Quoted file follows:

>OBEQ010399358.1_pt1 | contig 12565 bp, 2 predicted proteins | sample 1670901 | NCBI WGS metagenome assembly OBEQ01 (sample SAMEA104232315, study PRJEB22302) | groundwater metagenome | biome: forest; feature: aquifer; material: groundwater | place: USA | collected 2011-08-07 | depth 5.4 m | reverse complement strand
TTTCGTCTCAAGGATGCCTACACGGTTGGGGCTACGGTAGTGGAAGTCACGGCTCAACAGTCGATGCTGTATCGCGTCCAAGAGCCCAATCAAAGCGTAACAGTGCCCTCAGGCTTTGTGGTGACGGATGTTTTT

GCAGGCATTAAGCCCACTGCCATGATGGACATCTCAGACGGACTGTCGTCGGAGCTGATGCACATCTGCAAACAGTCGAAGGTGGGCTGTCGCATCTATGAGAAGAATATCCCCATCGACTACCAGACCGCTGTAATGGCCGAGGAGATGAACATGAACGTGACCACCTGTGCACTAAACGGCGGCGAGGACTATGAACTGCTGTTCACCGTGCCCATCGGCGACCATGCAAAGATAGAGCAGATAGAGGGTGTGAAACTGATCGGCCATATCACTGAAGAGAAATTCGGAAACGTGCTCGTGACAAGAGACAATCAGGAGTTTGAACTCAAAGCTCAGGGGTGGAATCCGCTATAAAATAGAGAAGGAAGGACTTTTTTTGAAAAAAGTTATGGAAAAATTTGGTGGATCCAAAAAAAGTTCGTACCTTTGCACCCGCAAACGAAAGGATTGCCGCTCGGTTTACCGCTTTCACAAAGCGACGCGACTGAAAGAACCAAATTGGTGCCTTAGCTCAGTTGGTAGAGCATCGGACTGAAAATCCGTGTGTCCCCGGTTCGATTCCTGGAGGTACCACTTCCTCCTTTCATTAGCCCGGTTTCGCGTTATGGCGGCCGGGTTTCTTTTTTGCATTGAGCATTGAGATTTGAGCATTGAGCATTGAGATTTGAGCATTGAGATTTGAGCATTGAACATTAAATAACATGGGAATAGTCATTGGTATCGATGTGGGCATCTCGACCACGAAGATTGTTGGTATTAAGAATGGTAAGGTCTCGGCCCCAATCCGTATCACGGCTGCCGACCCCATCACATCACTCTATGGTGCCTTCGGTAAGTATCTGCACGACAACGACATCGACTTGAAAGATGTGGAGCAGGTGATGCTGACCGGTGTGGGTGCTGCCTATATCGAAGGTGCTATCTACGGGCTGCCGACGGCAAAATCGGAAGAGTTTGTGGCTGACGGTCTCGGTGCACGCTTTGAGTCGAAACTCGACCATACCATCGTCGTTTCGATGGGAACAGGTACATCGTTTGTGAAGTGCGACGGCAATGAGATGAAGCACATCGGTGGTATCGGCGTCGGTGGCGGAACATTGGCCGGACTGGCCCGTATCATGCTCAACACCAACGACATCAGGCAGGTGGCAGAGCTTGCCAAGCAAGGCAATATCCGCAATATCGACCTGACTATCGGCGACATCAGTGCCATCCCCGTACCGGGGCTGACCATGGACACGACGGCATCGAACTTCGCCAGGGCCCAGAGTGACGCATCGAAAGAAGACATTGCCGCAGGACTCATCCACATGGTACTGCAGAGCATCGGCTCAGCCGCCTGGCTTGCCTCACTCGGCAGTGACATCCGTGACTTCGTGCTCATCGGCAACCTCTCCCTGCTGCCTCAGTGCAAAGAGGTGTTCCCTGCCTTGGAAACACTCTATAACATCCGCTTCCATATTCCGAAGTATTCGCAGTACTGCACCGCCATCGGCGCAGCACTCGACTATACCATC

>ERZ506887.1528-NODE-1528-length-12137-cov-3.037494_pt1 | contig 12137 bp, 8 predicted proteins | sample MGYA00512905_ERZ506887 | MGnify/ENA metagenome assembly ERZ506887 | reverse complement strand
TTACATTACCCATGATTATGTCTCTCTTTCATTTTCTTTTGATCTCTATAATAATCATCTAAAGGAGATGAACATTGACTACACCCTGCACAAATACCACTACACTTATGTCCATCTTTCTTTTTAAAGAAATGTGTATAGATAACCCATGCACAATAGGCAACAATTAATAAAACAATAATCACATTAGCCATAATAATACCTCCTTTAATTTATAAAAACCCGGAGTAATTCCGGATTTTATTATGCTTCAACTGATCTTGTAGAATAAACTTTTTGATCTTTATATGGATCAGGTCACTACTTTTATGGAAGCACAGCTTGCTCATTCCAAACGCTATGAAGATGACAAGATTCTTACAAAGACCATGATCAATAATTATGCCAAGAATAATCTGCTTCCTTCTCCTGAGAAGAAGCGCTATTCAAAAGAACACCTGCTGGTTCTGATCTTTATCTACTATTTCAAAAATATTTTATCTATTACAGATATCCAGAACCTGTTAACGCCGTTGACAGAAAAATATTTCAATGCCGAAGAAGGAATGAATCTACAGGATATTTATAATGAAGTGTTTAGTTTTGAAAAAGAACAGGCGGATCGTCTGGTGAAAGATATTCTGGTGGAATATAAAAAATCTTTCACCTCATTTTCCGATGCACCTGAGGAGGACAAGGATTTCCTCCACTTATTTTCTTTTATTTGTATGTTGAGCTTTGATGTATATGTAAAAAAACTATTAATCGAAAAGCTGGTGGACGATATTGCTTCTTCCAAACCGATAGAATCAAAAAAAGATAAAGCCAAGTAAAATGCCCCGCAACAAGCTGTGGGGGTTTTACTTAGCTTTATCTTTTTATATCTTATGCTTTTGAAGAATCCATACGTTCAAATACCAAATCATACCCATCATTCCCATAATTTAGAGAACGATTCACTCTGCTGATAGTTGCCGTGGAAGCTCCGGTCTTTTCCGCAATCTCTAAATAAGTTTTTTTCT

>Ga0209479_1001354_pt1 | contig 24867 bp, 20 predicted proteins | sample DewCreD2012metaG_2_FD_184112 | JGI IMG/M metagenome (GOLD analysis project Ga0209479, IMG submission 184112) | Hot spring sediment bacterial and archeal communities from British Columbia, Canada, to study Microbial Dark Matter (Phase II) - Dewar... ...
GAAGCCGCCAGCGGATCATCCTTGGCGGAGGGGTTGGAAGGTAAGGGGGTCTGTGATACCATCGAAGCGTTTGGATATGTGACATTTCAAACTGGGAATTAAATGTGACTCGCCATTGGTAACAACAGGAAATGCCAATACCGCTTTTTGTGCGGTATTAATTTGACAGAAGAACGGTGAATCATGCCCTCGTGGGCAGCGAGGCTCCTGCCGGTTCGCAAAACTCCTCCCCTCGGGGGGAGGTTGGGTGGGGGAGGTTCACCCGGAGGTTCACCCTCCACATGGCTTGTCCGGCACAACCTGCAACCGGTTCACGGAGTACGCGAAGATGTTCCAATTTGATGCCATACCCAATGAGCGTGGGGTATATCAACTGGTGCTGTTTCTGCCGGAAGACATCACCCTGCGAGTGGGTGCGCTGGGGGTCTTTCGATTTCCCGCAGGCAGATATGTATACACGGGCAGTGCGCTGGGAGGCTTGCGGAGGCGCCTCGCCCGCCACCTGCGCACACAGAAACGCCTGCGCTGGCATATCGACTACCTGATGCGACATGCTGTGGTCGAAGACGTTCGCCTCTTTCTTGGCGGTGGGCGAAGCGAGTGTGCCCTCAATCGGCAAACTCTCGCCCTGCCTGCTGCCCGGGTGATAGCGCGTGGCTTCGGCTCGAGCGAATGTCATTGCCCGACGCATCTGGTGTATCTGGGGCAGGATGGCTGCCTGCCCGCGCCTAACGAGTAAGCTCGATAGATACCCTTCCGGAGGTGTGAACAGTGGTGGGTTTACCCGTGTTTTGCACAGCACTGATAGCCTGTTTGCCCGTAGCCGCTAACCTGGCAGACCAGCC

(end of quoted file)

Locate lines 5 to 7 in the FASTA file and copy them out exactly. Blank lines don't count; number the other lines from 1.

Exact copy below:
TTACATTACCCATGATTATGTCTCTCTTTCATTTTCTTTTGATCTCTATAATAATCATCTAAAGGAGATGAACATTGACTACACCCTGCACAAATACCACTACACTTATGTCCATCTTTCTTTTTAAAGAAATGTGTATAGATAACCCATGCACAATAGGCAACAATTAATAAAACAATAATCACATTAGCCATAATAATACCTCCTTTAATTTATAAAAACCCGGAGTAATTCCGGATTTTATTATGCTTCAACTGATCTTGTAGAATAAACTTTTTGATCTTTATATGGATCAGGTCACTACTTTTATGGAAGCACAGCTTGCTCATTCCAAACGCTATGAAGATGACAAGATTCTTACAAAGACCATGATCAATAATTATGCCAAGAATAATCTGCTTCCTTCTCCTGAGAAGAAGCGCTATTCAAAAGAACACCTGCTGGTTCTGATCTTTATCTACTATTTCAAAAATATTTTATCTATTACAGATATCCAGAACCTGTTAACGCCGTTGACAGAAAAATATTTCAATGCCGAAGAAGGAATGAATCTACAGGATATTTATAATGAAGTGTTTAGTTTTGAAAAAGAACAGGCGGATCGTCTGGTGAAAGATATTCTGGTGGAATATAAAAAATCTTTCACCTCATTTTCCGATGCACCTGAGGAGGACAAGGATTTCCTCCACTTATTTTCTTTTATTTGTATGTTGAGCTTTGATGTATATGTAAAAAAACTATTAATCGAAAAGCTGGTGGACGATATTGCTTCTTCCAAACCGATAGAATCAAAAAAAGATAAAGCCAAGTAAAATGCCCCGCAACAAGCTGTGGGGGTTTTACTTAGCTTTATCTTTTTATATCTTATGCTTTTGAAGAATCCATACGTTCAAATACCAAATCATACCCATCATTCCCATAATTTAGAGAACGATTCACTCTGCTGATAGTTGCCGTGGAAGCTCCGGTCTTTTCCGCAATCTCTAAATAAGTTTTTTTCT

>Ga0209479_1001354_pt1 | contig 24867 bp, 20 predicted proteins | sample DewCreD2012metaG_2_FD_184112 | JGI IMG/M metagenome (GOLD analysis project Ga0209479, IMG submission 184112) | Hot spring sediment bacterial and archeal communities from British Columbia, Canada, to study Microbial Dark Matter (Phase II) - Dewar... ...
GAAGCCGCCAGCGGATCATCCTTGGCGGAGGGGTTGGAAGGTAAGGGGGTCTGTGATACCATCGAAGCGTTTGGATATGTGACATTTCAAACTGGGAATTAAATGTGACTCGCCATTGGTAACAACAGGAAATGCCAATACCGCTTTTTGTGCGGTATTAATTTGACAGAAGAACGGTGAATCATGCCCTCGTGGGCAGCGAGGCTCCTGCCGGTTCGCAAAACTCCTCCCCTCGGGGGGAGGTTGGGTGGGGGAGGTTCACCCGGAGGTTCACCCTCCACATGGCTTGTCCGGCACAACCTGCAACCGGTTCACGGAGTACGCGAAGATGTTCCAATTTGATGCCATACCCAATGAGCGTGGGGTATATCAACTGGTGCTGTTTCTGCCGGAAGACATCACCCTGCGAGTGGGTGCGCTGGGGGTCTTTCGATTTCCCGCAGGCAGATATGTATACACGGGCAGTGCGCTGGGAGGCTTGCGGAGGCGCCTCGCCCGCCACCTGCGCACACAGAAACGCCTGCGCTGGCATATCGACTACCTGATGCGACATGCTGTGGTCGAAGACGTTCGCCTCTTTCTTGGCGGTGGGCGAAGCGAGTGTGCCCTCAATCGGCAAACTCTCGCCCTGCCTGCTGCCCGGGTGATAGCGCGTGGCTTCGGCTCGAGCGAATGTCATTGCCCGACGCATCTGGTGTATCTGGGGCAGGATGGCTGCCTGCCCGCGCCTAACGAGTAAGCTCGATAGATACCCTTCCGGAGGTGTGAACAGTGGTGGGTTTACCCGTGTTTTGCACAGCACTGATAGCCTGTTTGCCCGTAGCCGCTAACCTGGCAGACCAGCC